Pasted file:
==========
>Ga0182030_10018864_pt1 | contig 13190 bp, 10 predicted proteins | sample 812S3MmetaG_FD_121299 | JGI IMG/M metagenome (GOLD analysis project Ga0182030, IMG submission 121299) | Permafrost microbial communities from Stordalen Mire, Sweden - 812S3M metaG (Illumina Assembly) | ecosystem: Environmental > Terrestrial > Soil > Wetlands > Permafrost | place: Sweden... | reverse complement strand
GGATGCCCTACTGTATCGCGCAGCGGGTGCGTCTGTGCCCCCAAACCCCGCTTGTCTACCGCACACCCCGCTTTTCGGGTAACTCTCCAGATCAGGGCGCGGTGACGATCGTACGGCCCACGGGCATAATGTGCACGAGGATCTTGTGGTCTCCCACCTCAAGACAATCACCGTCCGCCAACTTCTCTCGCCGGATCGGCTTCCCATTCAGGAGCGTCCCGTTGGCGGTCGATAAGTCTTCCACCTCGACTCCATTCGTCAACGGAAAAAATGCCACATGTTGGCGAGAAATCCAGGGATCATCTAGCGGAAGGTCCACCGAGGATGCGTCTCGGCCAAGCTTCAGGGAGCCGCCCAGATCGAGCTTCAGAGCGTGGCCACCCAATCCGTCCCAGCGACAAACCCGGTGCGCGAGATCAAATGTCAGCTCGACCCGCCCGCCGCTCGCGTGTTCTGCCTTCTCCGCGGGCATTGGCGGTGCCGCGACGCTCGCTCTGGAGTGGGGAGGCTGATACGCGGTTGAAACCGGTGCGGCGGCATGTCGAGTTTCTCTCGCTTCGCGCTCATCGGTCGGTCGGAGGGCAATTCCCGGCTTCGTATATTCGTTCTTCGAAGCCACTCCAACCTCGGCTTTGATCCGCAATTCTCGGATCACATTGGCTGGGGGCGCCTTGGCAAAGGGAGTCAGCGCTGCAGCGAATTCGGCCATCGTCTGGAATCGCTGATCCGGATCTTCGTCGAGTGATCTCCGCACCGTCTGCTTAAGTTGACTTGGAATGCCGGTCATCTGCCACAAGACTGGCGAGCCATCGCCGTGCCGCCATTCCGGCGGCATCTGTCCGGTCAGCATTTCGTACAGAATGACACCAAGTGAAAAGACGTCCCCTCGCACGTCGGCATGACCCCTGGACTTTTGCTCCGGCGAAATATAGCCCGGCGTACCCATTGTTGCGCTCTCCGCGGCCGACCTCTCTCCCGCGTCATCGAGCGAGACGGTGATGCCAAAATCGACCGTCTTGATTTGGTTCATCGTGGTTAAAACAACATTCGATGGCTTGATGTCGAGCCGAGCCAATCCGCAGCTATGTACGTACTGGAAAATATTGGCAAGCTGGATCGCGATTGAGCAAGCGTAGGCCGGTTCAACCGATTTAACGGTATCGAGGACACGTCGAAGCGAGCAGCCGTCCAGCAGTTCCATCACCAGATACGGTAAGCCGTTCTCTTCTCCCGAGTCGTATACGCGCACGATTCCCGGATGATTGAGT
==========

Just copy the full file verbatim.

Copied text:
>Ga0182030_10018864_pt1 | contig 13190 bp, 10 predicted proteins | sample 812S3MmetaG_FD_121299 | JGI IMG/M metagenome (GOLD analysis project Ga0182030, IMG submission 121299) | Permafrost microbial communities from Stordalen Mire, Sweden - 812S3M metaG (Illumina Assembly) | ecosystem: Environmental > Terrestrial > Soil > Wetlands > Permafrost | place: Sweden... | reverse complement strand
GGATGCCCTACTGTATCGCGCAGCGGGTGCGTCTGTGCCCCCAAACCCCGCTTGTCTACCGCACACCCCGCTTTTCGGGTAACTCTCCAGATCAGGGCGCGGTGACGATCGTACGGCCCACGGGCATAATGTGCACGAGGATCTTGTGGTCTCCCACCTCAAGACAATCACCGTCCGCCAACTTCTCTCGCCGGATCGGCTTCCCATTCAGGAGCGTCCCGTTGGCGGTCGATAAGTCTTCCACCTCGACTCCATTCGTCAACGGAAAAAATGCCACATGTTGGCGAGAAATCCAGGGATCATCTAGCGGAAGGTCCACCGAGGATGCGTCTCGGCCAAGCTTCAGGGAGCCGCCCAGATCGAGCTTCAGAGCGTGGCCACCCAATCCGTCCCAGCGACAAACCCGGTGCGCGAGATCAAATGTCAGCTCGACCCGCCCGCCGCTCGCGTGTTCTGCCTTCTCCGCGGGCATTGGCGGTGCCGCGACGCTCGCTCTGGAGTGGGGAGGCTGATACGCGGTTGAAACCGGTGCGGCGGCATGTCGAGTTTCTCTCGCTTCGCGCTCATCGGTCGGTCGGAGGGCAATTCCCGGCTTCGTATATTCGTTCTTCGAAGCCACTCCAACCTCGGCTTTGATCCGCAATTCTCGGATCACATTGGCTGGGGGCGCCTTGGCAAAGGGAGTCAGCGCTGCAGCGAATTCGGCCATCGTCTGGAATCGCTGATCCGGATCTTCGTCGAGTGATCTCCGCACCGTCTGCTTAAGTTGACTTGGAATGCCGGTCATCTGCCACAAGACTGGCGAGCCATCGCCGTGCCGCCATTCCGGCGGCATCTGTCCGGTCAGCATTTCGTACAGAATGACACCAAGTGAAAAGACGTCCCCTCGCACGTCGGCATGACCCCTGGACTTTTGCTCCGGCGAAATATAGCCCGGCGTACCCATTGTTGCGCTCTCCGCGGCCGACCTCTCTCCCGCGTCATCGAGCGAGACGGTGATGCCAAAATCGACCGTCTTGATTTGGTTCATCGTGGTTAAAACAACATTCGATGGCTTGATGTCGAGCCGAGCCAATCCGCAGCTATGTACGTACTGGAAAATATTGGCAAGCTGGATCGCGATTGAGCAAGCGTAGGCCGGTTCAACCGATTTAACGGTATCGAGGACACGTCGAAGCGAGCAGCCGTCCAGCAGTTCCATCACCAGATACGGTAAGCCGTTCTCTTCTCCCGAGTCGTATACGCGCACGATTCCCGGATGATTGAGT